A lesson for global executives from the fast growth of BlaBlaCar’s online community


BlaBlaCar is the world’s largest ridesharing service. It is an online community that connects drivers with empty seats to passengers who are making the same journey. It now operates in 23 countries across 3 continents.

But how do you convince people to get into a stranger’s car? This was BlaBlaCar core challenge when it started up in 2006. Their answer: focus on building a community. The founders realized that creating a community was the best way to reduce the (psychological) distance between drivers and passengers.

This smart thinking, put at the heart of all their implementation plans, evolved into six-step process to increase trust between members. The founders of BlaBlaCars believed, correctly, that the number of members would rise quickly if there was a trusting atmosphere in their community.

BlaBlaCar knew that more members and more profit would come as a result of being a trusted community. Contrast BlaBlaCar’s thinking with similar online communities like MySpace and Ebay. BlaBlaCar’s target was not to sign up as many members as possible (MySpace) or to make maximise the money from online transactions (Ebay).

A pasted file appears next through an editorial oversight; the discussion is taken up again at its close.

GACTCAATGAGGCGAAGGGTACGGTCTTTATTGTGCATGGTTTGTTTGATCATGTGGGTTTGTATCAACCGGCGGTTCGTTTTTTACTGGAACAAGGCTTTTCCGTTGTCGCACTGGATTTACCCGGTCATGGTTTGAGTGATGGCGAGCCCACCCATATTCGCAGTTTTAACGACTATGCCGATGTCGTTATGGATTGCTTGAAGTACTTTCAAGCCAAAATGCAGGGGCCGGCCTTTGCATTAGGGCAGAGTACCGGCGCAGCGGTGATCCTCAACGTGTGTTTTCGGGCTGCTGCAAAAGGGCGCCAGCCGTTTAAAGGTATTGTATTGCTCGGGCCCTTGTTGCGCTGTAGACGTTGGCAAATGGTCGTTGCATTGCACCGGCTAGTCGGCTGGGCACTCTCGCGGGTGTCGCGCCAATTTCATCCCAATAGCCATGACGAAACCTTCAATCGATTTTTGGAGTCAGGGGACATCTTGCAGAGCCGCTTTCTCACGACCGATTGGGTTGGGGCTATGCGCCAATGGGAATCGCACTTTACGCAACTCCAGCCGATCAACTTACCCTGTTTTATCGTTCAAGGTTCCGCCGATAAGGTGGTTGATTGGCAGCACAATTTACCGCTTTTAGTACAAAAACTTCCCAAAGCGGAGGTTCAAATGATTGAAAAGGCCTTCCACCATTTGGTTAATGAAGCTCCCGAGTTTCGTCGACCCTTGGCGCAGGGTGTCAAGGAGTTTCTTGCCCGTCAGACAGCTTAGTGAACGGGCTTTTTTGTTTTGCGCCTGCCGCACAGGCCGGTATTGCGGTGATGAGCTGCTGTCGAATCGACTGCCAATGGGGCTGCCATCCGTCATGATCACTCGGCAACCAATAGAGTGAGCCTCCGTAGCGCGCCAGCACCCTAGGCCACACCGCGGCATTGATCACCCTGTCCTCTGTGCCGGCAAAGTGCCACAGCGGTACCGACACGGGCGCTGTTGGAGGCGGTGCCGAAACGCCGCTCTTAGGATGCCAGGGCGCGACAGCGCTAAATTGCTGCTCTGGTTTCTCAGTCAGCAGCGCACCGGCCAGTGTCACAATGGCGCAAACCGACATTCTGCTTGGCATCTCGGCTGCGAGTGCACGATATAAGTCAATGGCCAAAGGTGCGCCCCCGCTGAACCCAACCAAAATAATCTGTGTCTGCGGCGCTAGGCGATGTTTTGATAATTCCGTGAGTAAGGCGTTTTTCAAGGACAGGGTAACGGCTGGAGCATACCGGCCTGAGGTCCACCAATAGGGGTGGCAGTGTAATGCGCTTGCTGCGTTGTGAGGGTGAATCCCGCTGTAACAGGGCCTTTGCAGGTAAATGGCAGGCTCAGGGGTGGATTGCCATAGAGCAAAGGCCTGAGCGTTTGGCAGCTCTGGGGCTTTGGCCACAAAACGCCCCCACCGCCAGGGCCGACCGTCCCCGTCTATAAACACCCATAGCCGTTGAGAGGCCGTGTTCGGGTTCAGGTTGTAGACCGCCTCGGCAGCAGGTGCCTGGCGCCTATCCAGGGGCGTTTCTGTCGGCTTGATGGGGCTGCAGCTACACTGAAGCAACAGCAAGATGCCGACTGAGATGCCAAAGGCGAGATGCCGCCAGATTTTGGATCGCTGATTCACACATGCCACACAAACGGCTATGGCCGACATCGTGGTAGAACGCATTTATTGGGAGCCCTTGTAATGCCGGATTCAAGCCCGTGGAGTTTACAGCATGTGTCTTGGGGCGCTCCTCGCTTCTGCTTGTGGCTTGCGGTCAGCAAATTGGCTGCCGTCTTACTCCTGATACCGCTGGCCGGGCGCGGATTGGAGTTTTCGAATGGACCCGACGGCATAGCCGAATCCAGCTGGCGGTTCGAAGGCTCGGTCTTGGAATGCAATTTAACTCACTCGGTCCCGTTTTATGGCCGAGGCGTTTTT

So what can global executives learn? Their situation is similar to BlaBlaCar’s dilemma. The more distance there is between head office and global locations, the more that trust is likely to be negatively affected.

Put another way, how many executives prioritise a “trusting atmosphere” in their implementation plans across multiple regions? Not many. There is a high failure rate for global roll-outs and strategy alignment plans. Experts think 50%-70% of international implementation projects fail. Clients show me mountains of logical reasons for their Asian / American / European subsidiaries to accept Head Office’s latest plans. But I see molehills when the same executives talk about developing a trusting atmosphere.

That’s why I often use the BlaBlaCar story when working with global executives to build a trusting atmosphere. Trust between global and local management is not the magic pill, but it is one key element for those who are serious about speeding up implementation and global roll-outs.